New European Razer Blade Gaming Laptops Hands On And Benches!

Adrian Ip
Posted Oct 20, 2016
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At last, the announcement that European gamers have been waiting for. We have pleasure today in announcing that Razer is launching its updated Razer Blade Stealth and Razer Blade gaming laptops in Europe with fully localised keyboards for the UK, German and French markets.

All pricing is on parity with US equivalents with the exception of course that the US prices are listed excluding sales tax while the European prices include VAT. In my interview with Min, he explains that he was always hesitant to tweet or say anything about the Blades because every time he does he always gets an earful from Europeans clamouring for a localised version with our own keyboard layouts. After a half-hearted attempt to launch the previous Razer Blade in Europe (the one with the 970M), which was only ever available with a Scandinavian keyboard for some odd reason, now we’re getting the real McCoy.

The New Razer Blade Stealth

The 12.5″ Razer Blade Stealth is the recently updated (with Kaby Lake i7) Ultrabook from the gaming lifestyle brand. A highly awarded and decorated machine with amazing build quality, ridiculously thin and light dimensions and a beautiful fit and finish. Ultrabook by day, ridiculously overpowered gaming rig by night. The Stealth is designed to be an amazingly high end Ultrabook for the professional to take to meetings and use for normal productivity tasks during the working day, but when they get home? Well, that’s where the Razer Core comes in.

The Core is Razer’s external enclosure for full size desktop graphics cards which connects to the Razer Blade Stealth via Thunderbolt and outsources all graphical capabilities to it. So if you’re looking for something sleek to use around the office or at school but which you can come home and use to game with full +desktop class graphics on? Look no further. The Core is an optional extra which connects via Thunderbolt 3 without needing a reboot for gaming goodness.

Couple all of this this with the Stealth’s ridiculously thin and light 13.1mm thin and 1.29kg weight and it’s easy to understand why the Stealth is already one of the most decorated Ultrabook’s in the world with over 20 awards.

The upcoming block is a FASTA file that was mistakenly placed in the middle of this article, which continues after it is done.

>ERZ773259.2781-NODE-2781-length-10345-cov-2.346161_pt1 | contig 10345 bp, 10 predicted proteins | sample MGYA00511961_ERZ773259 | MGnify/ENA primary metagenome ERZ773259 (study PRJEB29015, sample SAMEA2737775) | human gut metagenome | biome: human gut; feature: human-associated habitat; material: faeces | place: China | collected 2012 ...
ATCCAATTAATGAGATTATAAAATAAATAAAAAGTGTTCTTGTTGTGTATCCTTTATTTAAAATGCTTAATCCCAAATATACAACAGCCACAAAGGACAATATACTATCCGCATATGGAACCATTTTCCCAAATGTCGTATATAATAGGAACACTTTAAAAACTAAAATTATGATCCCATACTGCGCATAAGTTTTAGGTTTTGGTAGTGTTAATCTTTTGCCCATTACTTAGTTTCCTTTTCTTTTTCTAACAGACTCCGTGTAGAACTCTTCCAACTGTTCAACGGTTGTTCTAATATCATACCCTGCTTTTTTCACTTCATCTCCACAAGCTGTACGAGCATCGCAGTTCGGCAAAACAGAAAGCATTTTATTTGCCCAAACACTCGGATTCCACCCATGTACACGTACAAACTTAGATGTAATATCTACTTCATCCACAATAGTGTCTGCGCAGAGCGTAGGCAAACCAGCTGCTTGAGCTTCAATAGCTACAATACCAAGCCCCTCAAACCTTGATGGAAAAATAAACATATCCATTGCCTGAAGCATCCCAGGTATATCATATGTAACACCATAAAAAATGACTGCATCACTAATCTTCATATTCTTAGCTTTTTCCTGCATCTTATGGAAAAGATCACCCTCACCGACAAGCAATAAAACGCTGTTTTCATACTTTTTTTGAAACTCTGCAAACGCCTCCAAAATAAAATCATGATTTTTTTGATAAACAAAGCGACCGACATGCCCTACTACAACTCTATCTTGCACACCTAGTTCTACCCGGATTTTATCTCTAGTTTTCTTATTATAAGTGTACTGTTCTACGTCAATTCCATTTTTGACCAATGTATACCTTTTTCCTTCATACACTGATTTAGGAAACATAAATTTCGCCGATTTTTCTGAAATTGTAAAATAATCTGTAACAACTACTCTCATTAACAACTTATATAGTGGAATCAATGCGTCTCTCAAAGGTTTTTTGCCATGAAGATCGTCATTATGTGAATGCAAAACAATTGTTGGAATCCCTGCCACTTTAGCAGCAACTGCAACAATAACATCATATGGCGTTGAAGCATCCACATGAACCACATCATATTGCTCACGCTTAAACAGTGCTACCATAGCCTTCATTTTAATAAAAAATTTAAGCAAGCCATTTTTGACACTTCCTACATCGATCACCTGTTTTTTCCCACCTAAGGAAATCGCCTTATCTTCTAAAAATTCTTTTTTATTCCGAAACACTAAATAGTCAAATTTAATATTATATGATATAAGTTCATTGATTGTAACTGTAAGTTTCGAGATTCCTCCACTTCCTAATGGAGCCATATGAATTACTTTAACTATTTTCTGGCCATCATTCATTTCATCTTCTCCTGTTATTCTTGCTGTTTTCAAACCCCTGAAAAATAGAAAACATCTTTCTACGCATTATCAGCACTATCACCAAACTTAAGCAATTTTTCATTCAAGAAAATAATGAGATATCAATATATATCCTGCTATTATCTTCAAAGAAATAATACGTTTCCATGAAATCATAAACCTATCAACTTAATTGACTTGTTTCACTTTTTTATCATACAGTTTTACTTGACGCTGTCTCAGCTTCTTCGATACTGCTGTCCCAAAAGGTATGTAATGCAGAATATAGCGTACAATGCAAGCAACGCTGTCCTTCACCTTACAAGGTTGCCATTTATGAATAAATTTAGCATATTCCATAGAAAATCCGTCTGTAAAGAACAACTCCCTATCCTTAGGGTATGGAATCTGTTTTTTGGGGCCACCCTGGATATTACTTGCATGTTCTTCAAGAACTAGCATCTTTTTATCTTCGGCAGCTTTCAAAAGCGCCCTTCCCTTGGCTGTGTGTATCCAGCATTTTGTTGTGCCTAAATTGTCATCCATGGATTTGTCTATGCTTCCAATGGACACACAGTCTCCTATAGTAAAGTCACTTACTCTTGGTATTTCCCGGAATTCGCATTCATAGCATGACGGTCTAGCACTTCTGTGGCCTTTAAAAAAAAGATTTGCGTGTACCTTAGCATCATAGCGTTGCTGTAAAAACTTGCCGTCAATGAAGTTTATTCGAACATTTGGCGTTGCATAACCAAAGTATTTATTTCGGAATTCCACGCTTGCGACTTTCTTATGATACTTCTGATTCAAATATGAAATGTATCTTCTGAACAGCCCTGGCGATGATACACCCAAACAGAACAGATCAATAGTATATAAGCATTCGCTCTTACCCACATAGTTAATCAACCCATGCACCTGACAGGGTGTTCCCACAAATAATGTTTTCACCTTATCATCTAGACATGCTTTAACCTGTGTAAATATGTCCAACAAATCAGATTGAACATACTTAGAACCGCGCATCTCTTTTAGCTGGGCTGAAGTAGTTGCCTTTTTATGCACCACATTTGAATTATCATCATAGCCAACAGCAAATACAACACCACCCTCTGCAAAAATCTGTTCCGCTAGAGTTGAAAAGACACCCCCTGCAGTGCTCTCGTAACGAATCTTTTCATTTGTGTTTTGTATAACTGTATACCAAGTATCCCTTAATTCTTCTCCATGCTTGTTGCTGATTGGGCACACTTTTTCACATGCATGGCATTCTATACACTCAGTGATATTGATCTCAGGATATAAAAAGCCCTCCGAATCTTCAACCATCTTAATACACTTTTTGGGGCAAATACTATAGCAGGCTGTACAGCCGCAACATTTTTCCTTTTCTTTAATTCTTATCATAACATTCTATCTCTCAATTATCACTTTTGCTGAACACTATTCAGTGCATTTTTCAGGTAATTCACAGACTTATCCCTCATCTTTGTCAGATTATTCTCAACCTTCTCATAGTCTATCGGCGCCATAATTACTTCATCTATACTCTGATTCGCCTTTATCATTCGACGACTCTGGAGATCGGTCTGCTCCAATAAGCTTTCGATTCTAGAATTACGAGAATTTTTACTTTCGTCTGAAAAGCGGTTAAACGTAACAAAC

The new Razer Blade Stealth has a 7th Generation Intel Core i7 and a QHD IGZO touch display as standard. There are options on storage (it’s all PCIE SSD here) ranging from 128 – 512 GB on the QHD Stealth through to 512 GB to 1 TB PCIE SSD on the UHD (with full 100% Adobe RGB colour) version of the Stealth. All coupled with an up to 9 hours claimed battery life. Do keep in mind though that this is a dual core Kaby Lake i7 since the quad core mobile Kaby Lake chips aren’t available yet.

Also launching today is the Razer Power Bank. An optional external battery that can apparently fully recharge your Razer Blade Stealth. This 12,800 mAh battery pack also has the capability to charge a phone and tablet via USB.

Razer Blade Stealth Product Features:

  • 12.5 in. IGZO 16:9 aspect ratio, capacitive multi-touch display
  • QHD (2560 x 1440) or UHD (3840 x 2160)
  • 7th Gen Intel® Core™ i7-7500U Dual-Core Processor (2.7 GHz / 3.5 GHz)
  • Intel® HD Graphics 620 graphics
  • 128 GB / 256 GB / 512 GB PCIe SSD options (QHD display models)
  • 512 GB / 1 TB PCIe SSD options (UHD display models)
  • Up to 16 GB Dual-Channel System Memory (LPDDR3-1866MHz)
  • Windows® 10 (64-bit)
  • Killer Wireless-AC (802.11a/b/g/n/ac + Bluetooth® 4.1)
  • Thunderbolt™ 3 (USB-C)
  • Plug and play support for Razer Core external graphics enclosure
  • USB 3.0 port x 2 (SuperSpeed)
  • Built-in webcam (2.0 MP)
  • Razer Chroma anti-ghosting keyboard with individually backlit keys
  • HDMI 2.0a audio and video output
  • Built-in stereo speakers
  • 3.5 mm headphone/microphone combo port
  • Built-in array microphone
  • Trusted Platform Module (TPM 2.0) security chip embedded
  • Compact 45 W USB-C power adapter
  • Built-in 53.6 Wh rechargeable lithium-ion polymer battery
  • Up to 9 hours of battery life
  • Approx. Size: 13.1 mm / 0.52 in. (Height) x 321 mm / 12.6 in. (Width) x 206 mm / 8.1 in. (Depth)
  • Approx. Weight: 1.29 kg / 2.84 lbs.
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The Stealth can be pre-ordered in Europe starting from today and starts at £999 or €1099 while the Razer Core (shipping approximately one month later in Europe) retails for £499 or €599, although there is a discount if you order it with a Stealth and the price drops down to £399 or €449. You can get more information about it on Razer’s site here.

New Razer Blade Stealth Hands On

I had time to have a quick play with each of the machines being launched today. The Stealth is an impressive piece of kit and with an external 980 Ti in the Razer Core, the Stealth managed to hit an impressive overall score of 39.62 FPS.

Keep in mind though, this is strictly a productivity machine while out and about with no discrete GPU in the chassis itself, you’re limited to the onboard Intel HD 620 graphics which of course is fine for some spreadsheets and web browsing, but I don’t recommend trying to run any taxing games on it. Intel claims it can run Overwatch at 1080p, but for anything more than that, you’ll need the Blade.